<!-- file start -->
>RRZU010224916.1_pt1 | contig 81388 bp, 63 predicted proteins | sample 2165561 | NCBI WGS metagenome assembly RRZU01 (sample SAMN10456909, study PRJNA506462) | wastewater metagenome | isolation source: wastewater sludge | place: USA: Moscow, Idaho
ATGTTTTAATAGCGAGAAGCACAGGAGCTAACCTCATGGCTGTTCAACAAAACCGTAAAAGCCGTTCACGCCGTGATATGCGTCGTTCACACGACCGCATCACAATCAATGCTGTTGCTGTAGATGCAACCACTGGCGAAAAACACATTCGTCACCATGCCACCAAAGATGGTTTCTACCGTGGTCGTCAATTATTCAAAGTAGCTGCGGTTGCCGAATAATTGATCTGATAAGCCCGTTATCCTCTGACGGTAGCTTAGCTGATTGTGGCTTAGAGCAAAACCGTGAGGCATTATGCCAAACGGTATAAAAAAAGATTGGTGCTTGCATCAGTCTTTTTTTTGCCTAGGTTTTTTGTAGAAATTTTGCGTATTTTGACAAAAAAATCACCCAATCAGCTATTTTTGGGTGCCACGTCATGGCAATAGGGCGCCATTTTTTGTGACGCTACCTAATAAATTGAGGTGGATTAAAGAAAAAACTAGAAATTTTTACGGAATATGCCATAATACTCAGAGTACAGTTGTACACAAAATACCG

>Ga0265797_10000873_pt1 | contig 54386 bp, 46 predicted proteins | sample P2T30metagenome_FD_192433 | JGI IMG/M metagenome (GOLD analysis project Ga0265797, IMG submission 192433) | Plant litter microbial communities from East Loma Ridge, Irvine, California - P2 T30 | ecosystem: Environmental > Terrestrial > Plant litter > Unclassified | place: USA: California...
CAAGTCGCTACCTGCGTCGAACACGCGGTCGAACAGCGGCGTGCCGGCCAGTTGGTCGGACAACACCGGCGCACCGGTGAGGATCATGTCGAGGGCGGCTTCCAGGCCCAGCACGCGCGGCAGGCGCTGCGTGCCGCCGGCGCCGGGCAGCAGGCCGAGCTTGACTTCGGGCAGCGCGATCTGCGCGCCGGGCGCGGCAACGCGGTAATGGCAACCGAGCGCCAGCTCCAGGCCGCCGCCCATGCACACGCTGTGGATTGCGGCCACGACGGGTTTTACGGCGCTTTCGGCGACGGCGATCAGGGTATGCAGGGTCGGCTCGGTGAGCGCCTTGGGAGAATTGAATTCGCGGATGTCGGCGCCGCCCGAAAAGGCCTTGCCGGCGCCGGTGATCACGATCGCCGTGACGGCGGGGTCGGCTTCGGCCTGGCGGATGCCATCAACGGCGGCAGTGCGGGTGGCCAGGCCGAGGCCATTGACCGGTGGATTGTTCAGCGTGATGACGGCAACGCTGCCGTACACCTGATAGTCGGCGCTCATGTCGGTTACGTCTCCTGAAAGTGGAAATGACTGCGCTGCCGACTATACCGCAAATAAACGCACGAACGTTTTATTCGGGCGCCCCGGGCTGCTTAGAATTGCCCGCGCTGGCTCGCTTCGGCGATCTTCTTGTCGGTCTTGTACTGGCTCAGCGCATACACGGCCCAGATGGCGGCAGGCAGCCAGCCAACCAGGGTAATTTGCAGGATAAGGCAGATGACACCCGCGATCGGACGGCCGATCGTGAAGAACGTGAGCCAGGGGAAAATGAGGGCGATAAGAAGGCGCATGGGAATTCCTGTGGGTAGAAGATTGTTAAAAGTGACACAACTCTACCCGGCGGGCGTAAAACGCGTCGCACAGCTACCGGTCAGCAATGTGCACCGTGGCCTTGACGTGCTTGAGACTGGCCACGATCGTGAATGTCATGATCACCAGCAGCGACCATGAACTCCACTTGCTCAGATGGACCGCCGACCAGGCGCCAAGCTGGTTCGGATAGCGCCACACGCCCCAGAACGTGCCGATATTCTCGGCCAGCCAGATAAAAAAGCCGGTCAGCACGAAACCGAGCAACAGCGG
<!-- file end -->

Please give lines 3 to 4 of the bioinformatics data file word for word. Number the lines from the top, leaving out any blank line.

>Ga0265797_10000873_pt1 | contig 54386 bp, 46 predicted proteins | sample P2T30metagenome_FD_192433 | JGI IMG/M metagenome (GOLD analysis project Ga0265797, IMG submission 192433) | Plant litter microbial communities from East Loma Ridge, Irvine, California - P2 T30 | ecosystem: Environmental > Terrestrial > Plant litter > Unclassified | place: USA: California...
CAAGTCGCTACCTGCGTCGAACACGCGGTCGAACAGCGGCGTGCCGGCCAGTTGGTCGGACAACACCGGCGCACCGGTGAGGATCATGTCGAGGGCGGCTTCCAGGCCCAGCACGCGCGGCAGGCGCTGCGTGCCGCCGGCGCCGGGCAGCAGGCCGAGCTTGACTTCGGGCAGCGCGATCTGCGCGCCGGGCGCGGCAACGCGGTAATGGCAACCGAGCGCCAGCTCCAGGCCGCCGCCCATGCACACGCTGTGGATTGCGGCCACGACGGGTTTTACGGCGCTTTCGGCGACGGCGATCAGGGTATGCAGGGTCGGCTCGGTGAGCGCCTTGGGAGAATTGAATTCGCGGATGTCGGCGCCGCCCGAAAAGGCCTTGCCGGCGCCGGTGATCACGATCGCCGTGACGGCGGGGTCGGCTTCGGCCTGGCGGATGCCATCAACGGCGGCAGTGCGGGTGGCCAGGCCGAGGCCATTGACCGGTGGATTGTTCAGCGTGATGACGGCAACGCTGCCGTACACCTGATAGTCGGCGCTCATGTCGGTTACGTCTCCTGAAAGTGGAAATGACTGCGCTGCCGACTATACCGCAAATAAACGCACGAACGTTTTATTCGGGCGCCCCGGGCTGCTTAGAATTGCCCGCGCTGGCTCGCTTCGGCGATCTTCTTGTCGGTCTTGTACTGGCTCAGCGCATACACGGCCCAGATGGCGGCAGGCAGCCAGCCAACCAGGGTAATTTGCAGGATAAGGCAGATGACACCCGCGATCGGACGGCCGATCGTGAAGAACGTGAGCCAGGGGAAAATGAGGGCGATAAGAAGGCGCATGGGAATTCCTGTGGGTAGAAGATTGTTAAAAGTGACACAACTCTACCCGGCGGGCGTAAAACGCGTCGCACAGCTACCGGTCAGCAATGTGCACCGTGGCCTTGACGTGCTTGAGACTGGCCACGATCGTGAATGTCATGATCACCAGCAGCGACCATGAACTCCACTTGCTCAGATGGACCGCCGACCAGGCGCCAAGCTGGTTCGGATAGCGCCACACGCCCCAGAACGTGCCGATATTCTCGGCCAGCCAGATAAAAAAGCCGGTCAGCACGAAACCGAGCAACAGCGG